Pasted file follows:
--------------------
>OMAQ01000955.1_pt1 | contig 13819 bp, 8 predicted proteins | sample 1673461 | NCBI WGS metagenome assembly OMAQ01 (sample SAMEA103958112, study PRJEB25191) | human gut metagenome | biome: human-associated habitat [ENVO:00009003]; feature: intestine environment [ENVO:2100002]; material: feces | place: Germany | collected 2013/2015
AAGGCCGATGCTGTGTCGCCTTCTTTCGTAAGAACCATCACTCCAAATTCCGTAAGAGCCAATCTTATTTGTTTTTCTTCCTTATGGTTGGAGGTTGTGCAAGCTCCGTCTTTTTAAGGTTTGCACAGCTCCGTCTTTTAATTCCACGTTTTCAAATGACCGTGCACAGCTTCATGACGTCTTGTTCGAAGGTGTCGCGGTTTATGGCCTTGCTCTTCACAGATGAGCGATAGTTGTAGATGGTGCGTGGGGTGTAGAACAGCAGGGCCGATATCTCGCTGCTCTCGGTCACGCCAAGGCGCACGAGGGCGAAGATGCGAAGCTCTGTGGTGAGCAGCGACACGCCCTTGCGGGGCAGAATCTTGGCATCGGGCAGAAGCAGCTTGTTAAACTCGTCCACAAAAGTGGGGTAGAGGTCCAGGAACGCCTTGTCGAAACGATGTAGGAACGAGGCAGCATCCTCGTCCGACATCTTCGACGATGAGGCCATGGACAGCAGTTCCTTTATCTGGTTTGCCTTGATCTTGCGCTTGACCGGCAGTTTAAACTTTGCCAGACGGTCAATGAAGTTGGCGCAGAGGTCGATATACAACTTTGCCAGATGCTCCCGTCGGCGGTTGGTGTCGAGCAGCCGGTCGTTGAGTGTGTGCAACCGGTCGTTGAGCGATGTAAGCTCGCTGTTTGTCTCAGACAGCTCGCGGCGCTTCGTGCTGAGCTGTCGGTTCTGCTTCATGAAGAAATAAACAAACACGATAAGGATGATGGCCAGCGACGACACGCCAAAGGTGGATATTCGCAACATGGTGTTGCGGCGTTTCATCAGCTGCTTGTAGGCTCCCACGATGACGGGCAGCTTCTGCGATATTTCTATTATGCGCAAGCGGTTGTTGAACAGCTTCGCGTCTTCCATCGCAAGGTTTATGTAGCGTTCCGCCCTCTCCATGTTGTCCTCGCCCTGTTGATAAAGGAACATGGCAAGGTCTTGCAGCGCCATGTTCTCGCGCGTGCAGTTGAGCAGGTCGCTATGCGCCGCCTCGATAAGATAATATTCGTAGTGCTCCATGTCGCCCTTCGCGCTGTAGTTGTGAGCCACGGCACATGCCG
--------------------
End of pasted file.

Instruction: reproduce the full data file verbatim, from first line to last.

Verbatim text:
>OMAQ01000955.1_pt1 | contig 13819 bp, 8 predicted proteins | sample 1673461 | NCBI WGS metagenome assembly OMAQ01 (sample SAMEA103958112, study PRJEB25191) | human gut metagenome | biome: human-associated habitat [ENVO:00009003]; feature: intestine environment [ENVO:2100002]; material: feces | place: Germany | collected 2013/2015
AAGGCCGATGCTGTGTCGCCTTCTTTCGTAAGAACCATCACTCCAAATTCCGTAAGAGCCAATCTTATTTGTTTTTCTTCCTTATGGTTGGAGGTTGTGCAAGCTCCGTCTTTTTAAGGTTTGCACAGCTCCGTCTTTTAATTCCACGTTTTCAAATGACCGTGCACAGCTTCATGACGTCTTGTTCGAAGGTGTCGCGGTTTATGGCCTTGCTCTTCACAGATGAGCGATAGTTGTAGATGGTGCGTGGGGTGTAGAACAGCAGGGCCGATATCTCGCTGCTCTCGGTCACGCCAAGGCGCACGAGGGCGAAGATGCGAAGCTCTGTGGTGAGCAGCGACACGCCCTTGCGGGGCAGAATCTTGGCATCGGGCAGAAGCAGCTTGTTAAACTCGTCCACAAAAGTGGGGTAGAGGTCCAGGAACGCCTTGTCGAAACGATGTAGGAACGAGGCAGCATCCTCGTCCGACATCTTCGACGATGAGGCCATGGACAGCAGTTCCTTTATCTGGTTTGCCTTGATCTTGCGCTTGACCGGCAGTTTAAACTTTGCCAGACGGTCAATGAAGTTGGCGCAGAGGTCGATATACAACTTTGCCAGATGCTCCCGTCGGCGGTTGGTGTCGAGCAGCCGGTCGTTGAGTGTGTGCAACCGGTCGTTGAGCGATGTAAGCTCGCTGTTTGTCTCAGACAGCTCGCGGCGCTTCGTGCTGAGCTGTCGGTTCTGCTTCATGAAGAAATAAACAAACACGATAAGGATGATGGCCAGCGACGACACGCCAAAGGTGGATATTCGCAACATGGTGTTGCGGCGTTTCATCAGCTGCTTGTAGGCTCCCACGATGACGGGCAGCTTCTGCGATATTTCTATTATGCGCAAGCGGTTGTTGAACAGCTTCGCGTCTTCCATCGCAAGGTTTATGTAGCGTTCCGCCCTCTCCATGTTGTCCTCGCCCTGTTGATAAAGGAACATGGCAAGGTCTTGCAGCGCCATGTTCTCGCGCGTGCAGTTGAGCAGGTCGCTATGCGCCGCCTCGATAAGATAATATTCGTAGTGCTCCATGTCGCCCTTCGCGCTGTAGTTGTGAGCCACGGCACATGCCG